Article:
Linear regression models assume that the relationship between $r$ input variables $X = (x_1,x_2,\ldots,x_r)$ and the target variable $y$ is linear in the form $y = b_1x_1 + b_2x_2 + \ldots + b_kx_k + e = XB + e,$ where the vector $B = (b_1, b_2,\ldots,b_r)^T$ contains the parameters of the linear model (regression coefficients), and $e$ is a random error.

Simple and common way to estimate the regression parameters from data is to minimise the empirical mean squared error. We take a historical dataset of $n$ observations, where $\mathbf{X} = (X_1^T, X_2^T, \ldots, X_n^T)^T$ and $\mathbf{y} = (y_1,y_2,\ldots,y_n)^T$, and have a closed form solution, which is $\hat{B} = (\mathbf{X}^T\mathbf{X})^{-1}\mathbf{X}^T\mathbf{y}.$

What if data arrives as a stream and we do not have time or resources to wait for a complete historical dataset? We can estimate the regression coefficients recursively, and update the estimates every time a new observation is available.

All we need to keep in memory is the vector of regression coefficients $B$ (which needs to be stored in any case for making predictions), and an estimate of the covariance matrix $\mathbf{S}^{-1}$ (storage space is quadratic to the number of input variables).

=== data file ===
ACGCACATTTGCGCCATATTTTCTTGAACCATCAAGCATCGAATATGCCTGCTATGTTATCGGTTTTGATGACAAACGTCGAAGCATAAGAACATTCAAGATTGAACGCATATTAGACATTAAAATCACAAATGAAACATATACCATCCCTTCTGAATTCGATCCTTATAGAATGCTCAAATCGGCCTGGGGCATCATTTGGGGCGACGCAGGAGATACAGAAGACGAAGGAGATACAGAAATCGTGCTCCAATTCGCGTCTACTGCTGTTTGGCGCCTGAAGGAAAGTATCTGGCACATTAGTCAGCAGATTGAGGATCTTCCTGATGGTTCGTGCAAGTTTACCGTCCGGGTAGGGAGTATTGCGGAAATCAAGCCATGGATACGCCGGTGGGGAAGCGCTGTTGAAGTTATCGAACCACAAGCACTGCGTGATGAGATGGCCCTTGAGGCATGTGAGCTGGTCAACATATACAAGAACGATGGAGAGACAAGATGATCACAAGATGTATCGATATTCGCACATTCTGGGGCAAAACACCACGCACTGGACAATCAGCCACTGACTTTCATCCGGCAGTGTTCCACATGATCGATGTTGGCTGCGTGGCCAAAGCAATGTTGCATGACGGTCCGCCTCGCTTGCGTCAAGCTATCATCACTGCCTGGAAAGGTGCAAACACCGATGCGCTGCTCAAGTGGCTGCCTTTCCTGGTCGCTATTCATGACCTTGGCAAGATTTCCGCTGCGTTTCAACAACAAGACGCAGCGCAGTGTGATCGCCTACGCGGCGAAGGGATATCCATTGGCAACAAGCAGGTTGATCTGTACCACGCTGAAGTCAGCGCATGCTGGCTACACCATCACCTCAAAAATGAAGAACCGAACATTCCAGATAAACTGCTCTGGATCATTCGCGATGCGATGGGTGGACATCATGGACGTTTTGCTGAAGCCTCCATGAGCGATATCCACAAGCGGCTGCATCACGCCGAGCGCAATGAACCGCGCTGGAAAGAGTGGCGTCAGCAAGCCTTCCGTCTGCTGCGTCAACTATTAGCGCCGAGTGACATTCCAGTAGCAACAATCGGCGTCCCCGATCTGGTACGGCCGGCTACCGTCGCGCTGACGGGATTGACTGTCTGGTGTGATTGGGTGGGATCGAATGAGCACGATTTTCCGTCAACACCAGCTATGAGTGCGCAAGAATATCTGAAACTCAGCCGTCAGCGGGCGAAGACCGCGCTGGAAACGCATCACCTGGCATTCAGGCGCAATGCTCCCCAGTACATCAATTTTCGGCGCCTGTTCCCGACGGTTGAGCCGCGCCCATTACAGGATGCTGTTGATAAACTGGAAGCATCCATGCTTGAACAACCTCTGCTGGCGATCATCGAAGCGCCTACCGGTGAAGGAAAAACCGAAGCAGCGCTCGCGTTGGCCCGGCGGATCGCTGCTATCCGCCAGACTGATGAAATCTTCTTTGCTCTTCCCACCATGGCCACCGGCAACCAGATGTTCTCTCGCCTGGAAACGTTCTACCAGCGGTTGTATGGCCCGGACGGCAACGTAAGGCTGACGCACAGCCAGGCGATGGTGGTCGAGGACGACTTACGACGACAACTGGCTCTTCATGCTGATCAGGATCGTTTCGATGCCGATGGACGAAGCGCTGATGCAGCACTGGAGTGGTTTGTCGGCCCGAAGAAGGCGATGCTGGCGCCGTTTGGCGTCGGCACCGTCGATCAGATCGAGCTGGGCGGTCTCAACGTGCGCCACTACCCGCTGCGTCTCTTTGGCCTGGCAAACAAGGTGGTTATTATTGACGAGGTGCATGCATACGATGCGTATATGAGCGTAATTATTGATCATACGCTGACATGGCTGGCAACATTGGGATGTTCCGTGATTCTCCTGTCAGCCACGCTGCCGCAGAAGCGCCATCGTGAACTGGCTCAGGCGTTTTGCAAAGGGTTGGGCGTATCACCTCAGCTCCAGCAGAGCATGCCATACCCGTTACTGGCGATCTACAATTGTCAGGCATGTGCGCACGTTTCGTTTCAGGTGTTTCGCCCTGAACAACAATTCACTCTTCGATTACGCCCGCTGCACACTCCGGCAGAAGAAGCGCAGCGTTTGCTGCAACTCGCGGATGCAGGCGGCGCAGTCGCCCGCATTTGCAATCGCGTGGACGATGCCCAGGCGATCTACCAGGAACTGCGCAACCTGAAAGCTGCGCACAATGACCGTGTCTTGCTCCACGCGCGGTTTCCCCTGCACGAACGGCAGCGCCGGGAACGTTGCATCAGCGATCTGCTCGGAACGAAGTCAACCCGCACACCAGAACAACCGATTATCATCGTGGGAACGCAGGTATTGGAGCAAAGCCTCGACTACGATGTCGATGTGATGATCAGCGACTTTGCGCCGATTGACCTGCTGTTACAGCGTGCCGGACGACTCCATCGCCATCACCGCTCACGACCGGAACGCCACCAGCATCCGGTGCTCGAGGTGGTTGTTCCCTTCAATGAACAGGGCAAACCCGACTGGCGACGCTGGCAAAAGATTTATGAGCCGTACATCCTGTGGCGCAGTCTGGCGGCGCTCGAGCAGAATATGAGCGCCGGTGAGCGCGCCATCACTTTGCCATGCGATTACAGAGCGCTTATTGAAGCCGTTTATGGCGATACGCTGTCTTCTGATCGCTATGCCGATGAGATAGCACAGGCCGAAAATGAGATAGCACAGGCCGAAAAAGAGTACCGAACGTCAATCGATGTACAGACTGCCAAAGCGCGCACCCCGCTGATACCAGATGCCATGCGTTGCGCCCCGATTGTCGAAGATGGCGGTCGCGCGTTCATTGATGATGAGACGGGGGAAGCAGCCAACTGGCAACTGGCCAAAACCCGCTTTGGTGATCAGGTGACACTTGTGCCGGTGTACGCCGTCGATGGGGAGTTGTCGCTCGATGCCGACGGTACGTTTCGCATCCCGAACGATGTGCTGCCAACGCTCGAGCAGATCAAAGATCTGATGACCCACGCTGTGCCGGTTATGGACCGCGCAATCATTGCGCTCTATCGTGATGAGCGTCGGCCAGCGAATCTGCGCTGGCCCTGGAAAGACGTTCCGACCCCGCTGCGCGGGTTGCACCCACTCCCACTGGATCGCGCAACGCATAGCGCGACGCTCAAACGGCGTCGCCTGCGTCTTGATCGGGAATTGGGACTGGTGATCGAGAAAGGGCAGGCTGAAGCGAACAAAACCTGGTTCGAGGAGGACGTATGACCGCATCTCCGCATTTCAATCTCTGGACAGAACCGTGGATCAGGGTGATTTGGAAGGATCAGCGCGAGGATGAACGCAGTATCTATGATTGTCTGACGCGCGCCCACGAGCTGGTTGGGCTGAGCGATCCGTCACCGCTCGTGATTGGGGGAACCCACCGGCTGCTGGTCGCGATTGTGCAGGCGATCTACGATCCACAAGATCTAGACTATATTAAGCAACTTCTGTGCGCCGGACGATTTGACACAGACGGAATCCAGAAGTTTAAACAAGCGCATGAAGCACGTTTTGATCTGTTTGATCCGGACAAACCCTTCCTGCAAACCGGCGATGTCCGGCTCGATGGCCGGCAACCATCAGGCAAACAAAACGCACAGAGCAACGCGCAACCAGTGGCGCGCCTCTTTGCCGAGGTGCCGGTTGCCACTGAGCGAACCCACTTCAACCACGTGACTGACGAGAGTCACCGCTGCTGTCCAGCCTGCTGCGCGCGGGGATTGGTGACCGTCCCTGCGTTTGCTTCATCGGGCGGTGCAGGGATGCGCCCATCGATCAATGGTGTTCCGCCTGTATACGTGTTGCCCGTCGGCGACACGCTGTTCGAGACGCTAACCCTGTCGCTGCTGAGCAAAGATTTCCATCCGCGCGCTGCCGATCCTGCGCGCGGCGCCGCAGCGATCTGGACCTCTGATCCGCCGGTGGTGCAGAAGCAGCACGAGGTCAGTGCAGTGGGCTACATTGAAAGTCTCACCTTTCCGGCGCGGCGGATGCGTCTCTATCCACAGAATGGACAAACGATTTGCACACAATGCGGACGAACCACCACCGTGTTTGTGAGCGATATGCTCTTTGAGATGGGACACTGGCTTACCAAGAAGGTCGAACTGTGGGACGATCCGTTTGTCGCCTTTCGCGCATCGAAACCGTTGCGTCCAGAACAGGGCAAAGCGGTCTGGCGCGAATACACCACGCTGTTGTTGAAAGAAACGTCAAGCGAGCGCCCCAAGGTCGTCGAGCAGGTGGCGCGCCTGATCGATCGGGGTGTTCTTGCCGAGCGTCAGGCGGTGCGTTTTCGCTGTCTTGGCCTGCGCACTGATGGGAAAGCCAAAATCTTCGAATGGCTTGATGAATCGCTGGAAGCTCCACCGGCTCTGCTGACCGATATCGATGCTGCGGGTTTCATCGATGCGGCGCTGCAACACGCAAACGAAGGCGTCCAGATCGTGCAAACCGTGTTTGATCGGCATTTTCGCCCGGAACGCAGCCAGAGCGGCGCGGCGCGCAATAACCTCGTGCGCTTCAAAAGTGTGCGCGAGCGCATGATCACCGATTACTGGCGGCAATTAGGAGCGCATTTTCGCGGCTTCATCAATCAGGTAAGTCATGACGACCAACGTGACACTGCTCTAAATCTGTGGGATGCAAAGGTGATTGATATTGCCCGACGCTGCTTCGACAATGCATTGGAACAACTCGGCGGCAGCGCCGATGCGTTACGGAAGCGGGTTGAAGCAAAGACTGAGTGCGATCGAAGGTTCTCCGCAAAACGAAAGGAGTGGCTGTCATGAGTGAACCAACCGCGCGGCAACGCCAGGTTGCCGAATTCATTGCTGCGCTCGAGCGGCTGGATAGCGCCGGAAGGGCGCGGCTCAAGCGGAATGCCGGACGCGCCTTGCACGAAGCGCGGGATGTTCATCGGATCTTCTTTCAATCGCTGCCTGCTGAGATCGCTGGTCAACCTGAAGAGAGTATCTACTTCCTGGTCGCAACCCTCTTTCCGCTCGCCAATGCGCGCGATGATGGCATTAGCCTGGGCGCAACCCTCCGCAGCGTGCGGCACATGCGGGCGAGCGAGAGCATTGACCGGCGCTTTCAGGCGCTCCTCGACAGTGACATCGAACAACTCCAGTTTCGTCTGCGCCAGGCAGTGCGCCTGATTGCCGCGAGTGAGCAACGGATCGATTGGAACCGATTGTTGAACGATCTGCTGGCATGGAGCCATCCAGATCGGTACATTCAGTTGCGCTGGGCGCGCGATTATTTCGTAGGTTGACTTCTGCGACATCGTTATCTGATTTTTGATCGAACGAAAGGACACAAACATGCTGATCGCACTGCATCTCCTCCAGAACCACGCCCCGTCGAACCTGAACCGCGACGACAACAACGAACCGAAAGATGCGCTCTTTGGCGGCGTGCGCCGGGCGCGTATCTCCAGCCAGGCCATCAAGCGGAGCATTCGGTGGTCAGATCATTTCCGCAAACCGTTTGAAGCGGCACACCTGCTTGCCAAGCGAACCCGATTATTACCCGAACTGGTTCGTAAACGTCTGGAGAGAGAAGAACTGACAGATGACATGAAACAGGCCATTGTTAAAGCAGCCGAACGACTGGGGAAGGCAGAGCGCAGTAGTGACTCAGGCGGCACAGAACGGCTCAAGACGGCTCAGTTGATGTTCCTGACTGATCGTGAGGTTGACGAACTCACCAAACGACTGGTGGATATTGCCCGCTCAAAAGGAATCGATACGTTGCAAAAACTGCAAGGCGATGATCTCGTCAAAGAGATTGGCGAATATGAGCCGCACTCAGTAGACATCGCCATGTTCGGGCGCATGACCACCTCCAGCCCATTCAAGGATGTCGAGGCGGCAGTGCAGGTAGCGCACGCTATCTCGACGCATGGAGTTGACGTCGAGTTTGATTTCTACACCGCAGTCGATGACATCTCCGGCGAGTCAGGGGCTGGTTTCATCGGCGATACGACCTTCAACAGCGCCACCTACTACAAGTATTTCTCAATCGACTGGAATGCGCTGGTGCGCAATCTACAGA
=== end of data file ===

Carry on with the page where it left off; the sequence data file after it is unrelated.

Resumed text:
When at time $t$ observation $X_t$ with the corresponding true target value $y_t$ becomes available, the model is updated as follows: $\mathbf{S}_t^{-1} = \mathbf{S}_{t-1}^{-1} - \frac{\mathbf{S}_{t-1}^{-1}X_t^TX_t\mathbf{S}_{t-1}^{-1}}{1 + X_t\mathbf{S}_{t-1}^{-1}X_t^T},$ and $\hat{B}_t = \hat{B}_{t-1} + \mathbf{S}_t^{-1}X_t^T(y_t - X_t\hat{B}_{t-1}).$ More information can be found, for instance, in M. Jordan’s lecture notes.

This solution comes from the times, when computations had to be done by hand, so it is computationally efficient. There is even no need to invert the covariance matrix $\mathbf{S}$, which is a computationally intensive procedure, the matrix comes already inverted.